How, if at all, might the break-up of the Eurozone be accomplished non-catastrophically?
Just a year ago there was an optimistic sense in many quarters that the danger of a break-up of the Eurozone had passed. Thomas McMahon of FE TrustNet was suggesting, for example, that the European Central Bank by its “firm words … on standing behind member states’ debt” had saved the day.
That confidence has ebbed considerably. Near the end of last year, secret letters emerged that revealed that the aforementioned ECB had threatened to pull its emergency liquidity assistance from Ireland’s banks unless Ireland toed the Eurozone line on fiscal matters. The backlash against the disclosure of those letters has done little to lessen the fragility of the politics of the Eurozone.
Held Together by Bailing Wire and Fear
The (quite reasonable) fear, shared even by people who agree that the initial impetus to throw a single-currency blanket over such different economies and cultures was likely unwise, is that breaking up will be even more catastrophic than continuing with the status quo.
Years ago, Floyd Norris of The New York Times said that the euro was designed as the roach motel of currencies. Countries get in, but they can’t get back out.
In our own time the consensus is growing that the ‘hotel’ is an uncomfortable place to be. The attitude is shared in the ‘northern’ and the ‘southern’ countries as well: it is the view of free marketers and social democrats alike. But fear of the impossibility of a clean break keeps them together. One associated challenge is this: is it possible to introduce or re-introduce in a more-or-less orderly way in a seceding country a fiat national currency with a variable exchange rate vis-à-vis the euro and without a coercive conversion of savings?
Presumably (this idea was explored by Andrea Benetton and Tommaso Cabrini in a 2013 essay in The Fielder) a state wanting to secede could declare that a certain portion of its debts are to be paid in the new currency, while other debts or operating expenses will continue to be paid in the euro. New supplier contracts, for example, or new debt issuances, could be paid in the new currency, while euro-incurred debts could continue to the honored in euros. The (hypothetical) country’s ability to pay the new bills in a currency it could, um, print at will would not only ease that burden, it would ease its fiscal burden generally, making a default on its euro obligations less likely.
Currencies Sharing the Same Space
As Benetton and Cabrini acknowledge, this situation would be a very unusual one, bringing into existence “in the same physical space … two economic areas governed by different currencies.” One likely consequence: residents of this half-euro country would presumably make two income-tax payments, one on the income they receive in the new currency, the other on that they receive in the euro.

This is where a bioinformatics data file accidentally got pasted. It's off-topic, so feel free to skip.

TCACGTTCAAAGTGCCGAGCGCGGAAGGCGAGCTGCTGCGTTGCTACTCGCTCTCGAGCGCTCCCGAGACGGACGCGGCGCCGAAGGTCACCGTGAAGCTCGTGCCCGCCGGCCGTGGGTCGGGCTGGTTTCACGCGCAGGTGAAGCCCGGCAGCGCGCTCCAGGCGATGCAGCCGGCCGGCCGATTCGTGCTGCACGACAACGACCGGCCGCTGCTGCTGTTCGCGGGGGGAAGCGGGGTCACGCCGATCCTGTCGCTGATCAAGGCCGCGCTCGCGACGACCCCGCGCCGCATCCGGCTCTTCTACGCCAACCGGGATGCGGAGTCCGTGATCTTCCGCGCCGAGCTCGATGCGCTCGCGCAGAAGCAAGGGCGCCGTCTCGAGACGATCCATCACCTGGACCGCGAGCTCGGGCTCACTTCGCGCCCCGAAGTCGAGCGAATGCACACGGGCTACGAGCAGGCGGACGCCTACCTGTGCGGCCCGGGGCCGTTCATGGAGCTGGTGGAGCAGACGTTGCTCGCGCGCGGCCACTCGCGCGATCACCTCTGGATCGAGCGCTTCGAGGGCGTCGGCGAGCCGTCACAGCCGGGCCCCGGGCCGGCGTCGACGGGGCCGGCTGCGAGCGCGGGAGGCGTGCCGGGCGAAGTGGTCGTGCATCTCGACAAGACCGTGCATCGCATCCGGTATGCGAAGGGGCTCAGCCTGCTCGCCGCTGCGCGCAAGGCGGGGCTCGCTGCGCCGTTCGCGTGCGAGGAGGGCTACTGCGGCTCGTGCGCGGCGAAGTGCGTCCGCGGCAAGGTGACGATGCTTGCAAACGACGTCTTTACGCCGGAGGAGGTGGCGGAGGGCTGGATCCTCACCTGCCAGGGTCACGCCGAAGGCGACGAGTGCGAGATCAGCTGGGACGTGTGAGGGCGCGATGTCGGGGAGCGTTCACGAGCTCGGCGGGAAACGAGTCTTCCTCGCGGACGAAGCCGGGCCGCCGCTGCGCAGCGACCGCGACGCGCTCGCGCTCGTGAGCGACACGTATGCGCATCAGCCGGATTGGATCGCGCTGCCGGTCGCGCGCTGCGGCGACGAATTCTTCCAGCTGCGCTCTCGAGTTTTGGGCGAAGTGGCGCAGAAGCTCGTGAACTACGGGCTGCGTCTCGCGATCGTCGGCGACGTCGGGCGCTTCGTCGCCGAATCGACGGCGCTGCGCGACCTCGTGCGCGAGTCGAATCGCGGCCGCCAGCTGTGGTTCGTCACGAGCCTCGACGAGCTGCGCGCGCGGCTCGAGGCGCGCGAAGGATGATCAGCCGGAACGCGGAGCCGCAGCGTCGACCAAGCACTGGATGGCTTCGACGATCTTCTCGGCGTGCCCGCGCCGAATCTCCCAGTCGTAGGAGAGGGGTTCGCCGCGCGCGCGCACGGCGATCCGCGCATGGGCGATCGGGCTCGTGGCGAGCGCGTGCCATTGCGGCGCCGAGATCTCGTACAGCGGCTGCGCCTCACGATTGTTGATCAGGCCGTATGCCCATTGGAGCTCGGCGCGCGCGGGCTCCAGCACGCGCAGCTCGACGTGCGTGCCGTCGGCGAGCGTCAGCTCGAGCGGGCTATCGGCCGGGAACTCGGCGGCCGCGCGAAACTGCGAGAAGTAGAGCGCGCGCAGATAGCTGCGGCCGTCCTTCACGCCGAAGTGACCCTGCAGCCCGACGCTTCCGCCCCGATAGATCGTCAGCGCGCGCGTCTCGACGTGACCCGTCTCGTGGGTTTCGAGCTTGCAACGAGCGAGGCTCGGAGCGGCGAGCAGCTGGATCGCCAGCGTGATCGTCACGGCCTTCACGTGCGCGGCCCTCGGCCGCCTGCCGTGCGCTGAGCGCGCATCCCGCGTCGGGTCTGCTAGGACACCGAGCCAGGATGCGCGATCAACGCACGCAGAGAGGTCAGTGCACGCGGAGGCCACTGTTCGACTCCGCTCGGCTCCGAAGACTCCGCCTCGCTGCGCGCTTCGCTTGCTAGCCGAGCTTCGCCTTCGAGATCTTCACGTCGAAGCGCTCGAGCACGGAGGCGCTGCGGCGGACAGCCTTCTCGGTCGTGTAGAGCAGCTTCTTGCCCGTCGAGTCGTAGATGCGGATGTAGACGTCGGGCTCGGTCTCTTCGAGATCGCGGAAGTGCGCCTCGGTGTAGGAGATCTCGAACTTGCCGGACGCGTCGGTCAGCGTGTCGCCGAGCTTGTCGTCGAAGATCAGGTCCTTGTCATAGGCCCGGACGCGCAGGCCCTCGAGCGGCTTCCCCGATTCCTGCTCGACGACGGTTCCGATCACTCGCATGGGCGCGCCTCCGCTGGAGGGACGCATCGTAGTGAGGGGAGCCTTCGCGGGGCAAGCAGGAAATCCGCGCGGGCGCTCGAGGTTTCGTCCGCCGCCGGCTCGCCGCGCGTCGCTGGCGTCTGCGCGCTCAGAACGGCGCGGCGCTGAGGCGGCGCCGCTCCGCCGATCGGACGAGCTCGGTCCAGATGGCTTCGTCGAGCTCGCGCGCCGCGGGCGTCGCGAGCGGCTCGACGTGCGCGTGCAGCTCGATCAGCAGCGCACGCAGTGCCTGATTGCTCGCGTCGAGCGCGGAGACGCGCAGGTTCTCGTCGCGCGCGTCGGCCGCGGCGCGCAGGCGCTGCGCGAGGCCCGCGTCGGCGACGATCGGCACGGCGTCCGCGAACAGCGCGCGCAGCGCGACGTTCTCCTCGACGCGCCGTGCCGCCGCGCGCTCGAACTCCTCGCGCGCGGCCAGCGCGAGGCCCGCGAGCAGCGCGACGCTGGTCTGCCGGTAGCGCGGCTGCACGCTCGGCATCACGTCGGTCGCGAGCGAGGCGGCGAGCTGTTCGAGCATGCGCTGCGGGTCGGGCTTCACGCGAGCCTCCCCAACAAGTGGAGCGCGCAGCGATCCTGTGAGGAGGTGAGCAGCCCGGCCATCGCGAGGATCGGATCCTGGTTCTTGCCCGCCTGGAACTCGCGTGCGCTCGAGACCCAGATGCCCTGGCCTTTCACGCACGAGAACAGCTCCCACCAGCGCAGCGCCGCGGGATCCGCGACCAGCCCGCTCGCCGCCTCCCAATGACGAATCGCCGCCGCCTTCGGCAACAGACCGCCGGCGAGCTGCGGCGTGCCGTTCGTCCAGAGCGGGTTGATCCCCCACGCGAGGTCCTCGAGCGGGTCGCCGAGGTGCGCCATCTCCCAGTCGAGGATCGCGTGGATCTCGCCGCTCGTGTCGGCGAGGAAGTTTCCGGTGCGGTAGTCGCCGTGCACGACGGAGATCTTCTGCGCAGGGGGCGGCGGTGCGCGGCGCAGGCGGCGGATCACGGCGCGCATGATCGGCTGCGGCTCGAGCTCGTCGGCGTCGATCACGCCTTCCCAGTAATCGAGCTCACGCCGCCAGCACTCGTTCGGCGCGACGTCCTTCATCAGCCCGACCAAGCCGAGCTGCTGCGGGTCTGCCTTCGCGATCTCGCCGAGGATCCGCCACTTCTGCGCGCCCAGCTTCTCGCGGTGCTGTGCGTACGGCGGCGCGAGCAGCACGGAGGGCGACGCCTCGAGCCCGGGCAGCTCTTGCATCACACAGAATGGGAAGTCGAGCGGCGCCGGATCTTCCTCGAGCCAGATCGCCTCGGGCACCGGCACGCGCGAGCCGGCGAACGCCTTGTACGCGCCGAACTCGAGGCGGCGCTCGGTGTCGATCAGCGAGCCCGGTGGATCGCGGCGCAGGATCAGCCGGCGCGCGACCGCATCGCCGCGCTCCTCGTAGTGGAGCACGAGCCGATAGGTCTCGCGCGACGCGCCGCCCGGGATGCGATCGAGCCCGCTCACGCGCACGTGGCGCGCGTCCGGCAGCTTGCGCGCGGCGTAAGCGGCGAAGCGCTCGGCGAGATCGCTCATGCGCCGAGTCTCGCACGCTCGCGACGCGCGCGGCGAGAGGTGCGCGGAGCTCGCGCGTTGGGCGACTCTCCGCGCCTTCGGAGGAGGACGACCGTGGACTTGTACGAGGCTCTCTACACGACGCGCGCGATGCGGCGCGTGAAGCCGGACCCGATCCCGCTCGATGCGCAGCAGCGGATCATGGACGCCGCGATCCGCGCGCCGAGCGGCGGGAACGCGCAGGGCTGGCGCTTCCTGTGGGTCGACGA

For any given company acting domestically within the seceding state, choice of currency could be voluntary. Employers for example could offer new employees payment in the new currency or in the euro, and quite possibly there would in time exist a duality of monetary systems even within a given medium-size company as a consequence.
Remember, the whole idea of a transitional currency that would be introduced to pay new debts is built on the premise that the nation-state will then re-acquire one of the abilities it gave up when it adopted the euro, the ability to print money. So: is such a plan a recipe for hyper-inflation? Will those who advance it be met with shouts of “Weimar Germany!,” “Zimbabwe!” etc.? Quite possibly.
But the great check on the inflationary temptation is that the seceding government will naturally want to new currency to succeed. It will want to complete the transition; it will want private employers to offer its currency, not the euro, to their employees (who will then pay their taxes in it): it will want those employees to bargain for it as their means of payment (thus declaring their personal independence from the ECB). Wanting such results, the seceding government would not want to print the new currency into valuelessness.
In the process, incidentally, it will be restoring arbitrage opportunities that were lost when the various separate currencies disappeared, and creating a brand new arb opportunity in the domestic exchange rate the period of transition would require.
So this might be a non-catastrophic way in which individual states could pull out. But … it wouldn’t be pretty. As usual with the best laid plans of mice and men, it could go “agley.” There is for example the danger that such a plan would be instituted by a government that would not want it to succeed, and that accordingly would not experiences the restraints that implies. A government might announce a transitional secession from the Eurozone, and announce the ‘new’ currency,’ only as a ploy to get it passed a fiscal bump. It could then inflate the new currency at will, so long as it didn’t reach the point of utter worthlessness for, say, a fiscal year or so. At that point, the Machiavellian government could put on a sad face, acknowledge the new currency’s failure, retire it, and return to the euro-only fold.
Okay, let’s call the whole thing off.